8. Run the water pump to rinse water through until you no longer detect a chlorine odor at any fixture. Make sure to run the water through each fixture. It may take more than one rinse cycle to remove the odor.

RV Sanitization Products

That’s the “classic” way to sanitize your water system. But there are several other products that try to do the same job.

This Camco TastePure Spring Fresh mimics the bleach solution. For us, this product’s taste was more difficult to remove than bleach. After a lot more rinsing, it tasted fine. If you don’t want to use bleach and don’t mind extra rinsing, this may work.

This Camco Drinking Water Freshener seems positioned to “revive” a water supply that had gone sour. Honestly, I think the best way to do this is to not let the water get bad in the first place, but things happen. However, since its main ingredient is sodium hypochlorite (which is…bleach), I’ve opted to use bleach instead.

I used the Thetford Fresh Water Tank Sanitizer to sanitize the system in our new RV. It’s a two-step process: a detergent solution to clean the system and a sanitizing agent to sanitize it. The sanitizer in this kit is NOT bleach. It’s benzalkonium chloride, which is a broad-spectrum anti-microbial. You use the stages of this product the same way you would use bleach: mix a solution, put it in your freshwater tank, fill the tank with water, and pump the solution through each of your fixtures.

With this system, I have complete confidence that my water system is sanitized. At that point, I’ve also rinsed the tank and water lines about five times because the lingering taste and odor are distinct, and not something I want hanging around (But again, SUPER clean water). Since this solution is not bleach, it may be safe for your water heater. You’ll want to check with the manufacturer to make sure before you use it, though.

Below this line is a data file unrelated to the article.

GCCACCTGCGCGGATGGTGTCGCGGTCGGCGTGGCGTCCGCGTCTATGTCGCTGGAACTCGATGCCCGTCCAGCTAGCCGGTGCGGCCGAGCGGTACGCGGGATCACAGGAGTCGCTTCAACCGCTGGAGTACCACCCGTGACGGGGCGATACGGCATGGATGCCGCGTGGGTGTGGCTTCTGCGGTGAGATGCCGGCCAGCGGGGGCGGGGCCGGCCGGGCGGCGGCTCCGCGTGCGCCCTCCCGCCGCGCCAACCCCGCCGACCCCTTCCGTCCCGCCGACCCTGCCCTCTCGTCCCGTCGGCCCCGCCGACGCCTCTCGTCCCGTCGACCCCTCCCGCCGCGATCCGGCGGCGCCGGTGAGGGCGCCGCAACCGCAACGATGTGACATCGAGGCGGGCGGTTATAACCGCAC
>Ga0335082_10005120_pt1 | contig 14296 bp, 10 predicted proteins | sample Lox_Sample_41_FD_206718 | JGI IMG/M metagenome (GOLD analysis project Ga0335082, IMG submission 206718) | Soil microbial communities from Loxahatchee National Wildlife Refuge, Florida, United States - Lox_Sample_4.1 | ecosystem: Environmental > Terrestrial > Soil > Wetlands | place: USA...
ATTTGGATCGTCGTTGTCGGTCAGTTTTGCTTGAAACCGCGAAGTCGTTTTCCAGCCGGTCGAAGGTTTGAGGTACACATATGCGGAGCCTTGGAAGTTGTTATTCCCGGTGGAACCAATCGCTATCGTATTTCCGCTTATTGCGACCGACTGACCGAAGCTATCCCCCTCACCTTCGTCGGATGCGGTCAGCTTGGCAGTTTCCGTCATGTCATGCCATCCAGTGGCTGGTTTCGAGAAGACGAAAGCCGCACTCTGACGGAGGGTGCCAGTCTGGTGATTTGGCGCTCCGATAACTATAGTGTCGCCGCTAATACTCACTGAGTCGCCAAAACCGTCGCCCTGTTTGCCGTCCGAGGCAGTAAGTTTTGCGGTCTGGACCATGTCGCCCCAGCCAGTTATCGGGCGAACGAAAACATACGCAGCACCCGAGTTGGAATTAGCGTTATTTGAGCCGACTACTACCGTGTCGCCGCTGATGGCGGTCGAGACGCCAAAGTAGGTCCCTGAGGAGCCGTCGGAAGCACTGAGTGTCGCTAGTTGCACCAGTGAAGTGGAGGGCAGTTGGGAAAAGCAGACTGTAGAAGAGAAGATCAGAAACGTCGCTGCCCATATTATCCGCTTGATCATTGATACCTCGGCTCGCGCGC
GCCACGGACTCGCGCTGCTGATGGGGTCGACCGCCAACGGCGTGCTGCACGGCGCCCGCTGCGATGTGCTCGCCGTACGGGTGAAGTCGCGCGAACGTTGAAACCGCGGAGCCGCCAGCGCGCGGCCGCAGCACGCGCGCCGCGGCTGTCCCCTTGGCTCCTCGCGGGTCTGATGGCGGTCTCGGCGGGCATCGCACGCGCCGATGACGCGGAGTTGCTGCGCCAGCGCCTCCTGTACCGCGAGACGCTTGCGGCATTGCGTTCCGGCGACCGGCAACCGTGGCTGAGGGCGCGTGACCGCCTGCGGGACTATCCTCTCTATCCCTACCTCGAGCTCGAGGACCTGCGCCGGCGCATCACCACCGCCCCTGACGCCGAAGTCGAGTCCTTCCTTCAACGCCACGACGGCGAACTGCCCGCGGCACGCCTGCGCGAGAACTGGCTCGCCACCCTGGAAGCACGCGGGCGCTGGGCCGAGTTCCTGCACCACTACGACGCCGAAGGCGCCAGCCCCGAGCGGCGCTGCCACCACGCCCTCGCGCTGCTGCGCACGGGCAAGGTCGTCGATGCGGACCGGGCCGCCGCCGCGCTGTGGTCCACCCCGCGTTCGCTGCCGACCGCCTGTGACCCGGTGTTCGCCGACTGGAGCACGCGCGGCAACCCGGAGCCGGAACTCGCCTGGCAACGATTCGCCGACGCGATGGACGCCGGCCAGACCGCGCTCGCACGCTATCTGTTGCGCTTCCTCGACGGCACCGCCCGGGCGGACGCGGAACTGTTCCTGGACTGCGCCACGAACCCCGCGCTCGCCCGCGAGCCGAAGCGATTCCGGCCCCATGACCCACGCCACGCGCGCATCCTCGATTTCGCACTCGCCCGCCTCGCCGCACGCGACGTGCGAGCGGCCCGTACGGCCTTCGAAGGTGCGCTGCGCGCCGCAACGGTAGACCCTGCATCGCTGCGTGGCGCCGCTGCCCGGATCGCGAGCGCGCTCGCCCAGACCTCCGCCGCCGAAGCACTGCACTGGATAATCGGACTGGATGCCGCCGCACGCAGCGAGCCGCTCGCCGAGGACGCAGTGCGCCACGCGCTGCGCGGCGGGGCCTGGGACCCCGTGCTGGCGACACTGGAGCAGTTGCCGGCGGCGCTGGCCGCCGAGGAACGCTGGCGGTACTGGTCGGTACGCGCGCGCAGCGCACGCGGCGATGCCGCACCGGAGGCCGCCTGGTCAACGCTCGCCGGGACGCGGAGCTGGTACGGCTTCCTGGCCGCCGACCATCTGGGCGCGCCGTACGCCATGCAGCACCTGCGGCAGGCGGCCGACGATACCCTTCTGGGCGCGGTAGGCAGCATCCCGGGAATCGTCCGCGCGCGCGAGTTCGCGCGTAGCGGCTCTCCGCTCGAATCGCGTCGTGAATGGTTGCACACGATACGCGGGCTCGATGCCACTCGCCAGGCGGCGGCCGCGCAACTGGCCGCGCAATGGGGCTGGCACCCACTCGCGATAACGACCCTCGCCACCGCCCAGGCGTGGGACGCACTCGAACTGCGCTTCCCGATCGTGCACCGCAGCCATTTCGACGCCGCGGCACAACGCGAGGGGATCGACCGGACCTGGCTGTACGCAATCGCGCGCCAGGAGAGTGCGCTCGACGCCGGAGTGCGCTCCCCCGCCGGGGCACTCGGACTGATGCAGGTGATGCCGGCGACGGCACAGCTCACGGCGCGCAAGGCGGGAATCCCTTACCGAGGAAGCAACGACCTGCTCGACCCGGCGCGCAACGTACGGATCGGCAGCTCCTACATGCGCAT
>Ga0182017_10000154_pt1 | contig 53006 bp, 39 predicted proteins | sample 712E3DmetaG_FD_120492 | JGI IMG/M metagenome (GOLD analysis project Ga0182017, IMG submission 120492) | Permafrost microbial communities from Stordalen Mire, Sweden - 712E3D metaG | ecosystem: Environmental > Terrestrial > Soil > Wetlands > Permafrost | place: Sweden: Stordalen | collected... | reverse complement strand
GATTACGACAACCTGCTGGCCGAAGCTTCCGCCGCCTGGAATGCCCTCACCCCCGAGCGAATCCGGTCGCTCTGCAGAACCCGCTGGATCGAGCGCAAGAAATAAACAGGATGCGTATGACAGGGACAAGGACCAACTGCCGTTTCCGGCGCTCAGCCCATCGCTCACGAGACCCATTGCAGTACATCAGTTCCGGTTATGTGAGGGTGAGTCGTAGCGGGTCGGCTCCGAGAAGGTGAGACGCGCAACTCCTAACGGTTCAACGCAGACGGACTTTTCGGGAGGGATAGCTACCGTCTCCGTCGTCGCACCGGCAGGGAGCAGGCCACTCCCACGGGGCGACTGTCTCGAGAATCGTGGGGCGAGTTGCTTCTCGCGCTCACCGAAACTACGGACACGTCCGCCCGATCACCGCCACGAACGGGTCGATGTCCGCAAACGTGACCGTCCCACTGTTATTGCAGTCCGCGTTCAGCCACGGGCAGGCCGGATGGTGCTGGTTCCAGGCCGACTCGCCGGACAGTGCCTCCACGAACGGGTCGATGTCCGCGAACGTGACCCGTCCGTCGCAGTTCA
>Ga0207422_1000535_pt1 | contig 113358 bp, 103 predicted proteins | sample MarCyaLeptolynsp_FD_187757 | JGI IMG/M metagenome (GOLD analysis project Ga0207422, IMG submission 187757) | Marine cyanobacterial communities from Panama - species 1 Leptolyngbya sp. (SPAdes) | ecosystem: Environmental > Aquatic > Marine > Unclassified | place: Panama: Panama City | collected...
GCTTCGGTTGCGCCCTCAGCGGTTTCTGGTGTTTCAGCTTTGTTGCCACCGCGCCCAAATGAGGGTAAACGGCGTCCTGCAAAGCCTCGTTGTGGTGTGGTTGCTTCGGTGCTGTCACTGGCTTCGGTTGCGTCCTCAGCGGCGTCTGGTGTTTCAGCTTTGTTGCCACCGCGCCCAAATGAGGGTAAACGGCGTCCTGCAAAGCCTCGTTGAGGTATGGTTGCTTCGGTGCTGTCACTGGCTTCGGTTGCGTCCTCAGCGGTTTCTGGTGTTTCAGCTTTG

Putting It into Practice

Even with the right RV water filtration equipment, you could still use it in the wrong way and have a drinking water issue. Remember, there are two rather different ways you can use your RV’s water system:

  1. Connecting to “city water”. This is water that’s provided at an RV park or campground through a typical hose spigot. Hooking up your RV in this way provides you with an endless supply of water, and you don’t have to run the pump to get it. The pressure, and to a large extent, the sanitation, are taken care of for you by whatever municipality provides the water.
  2. Using your freshwater tank and water pump. This is a “dry camping” mode where you have no outside water source. Tour water pump pressurizes the system, and water comes from the tank. This is how you’ll use RV drinking water when boondocking or between campgrounds.

In both scenarios, you bear some responsibility for your water’s safety and cleanliness. There are a few best practices to keep your drinking water safe. I’ll discuss them here, and share what we do.

Keep It Fresh

Pretty dry camping RV desert
Dry camping in the desert. Photo by Stef and James Adinaro

We always use our water system in dry camping mode. Even if we park next to a spigot, we rarely hook our RV directly up to city or campground water. Apart from testing something, I can’t remember the last time we hooked up that way. There are five big reasons.

  1. I’m lazy, and we don’t stay in one place for very long. Hooking up a water hose at the campground just doesn’t make sense to us since I’d be unhooking it so soon.
  2. It’s just about impossible to overfill our gray tank and create a dump crisis if the only water source I have is our own fresh tank.
  3. If there’s ever a leak somewhere, the amount of water that can drain and fill the rig is limited (we try to leave the pump off if we’re not using it, too).
  4. By only hooking up to fill our tank, I reduce the number of other systems I connect to and, therefore, the opportunities to pick up contaminants.
  5. It keeps the water in our holding tank turning over and fresh. Even if you prefer connecting to city water, you must pay attention to this if you ever use the water from your holding tank. It’s very difficult for a freshwater tank to become stagnant and go bad if the water is replaced every few days.

So that’s our first best practice. “Stuff” doesn’t like to grow in moving water – it prefers stagnant water. So keep the water in your holding tank refreshed by using the water or draining and refilling with known good water. This prevents nasty stuff from growing in your freshwater system.

Learn how to sanitize your freshwater system and how frequently it should be done.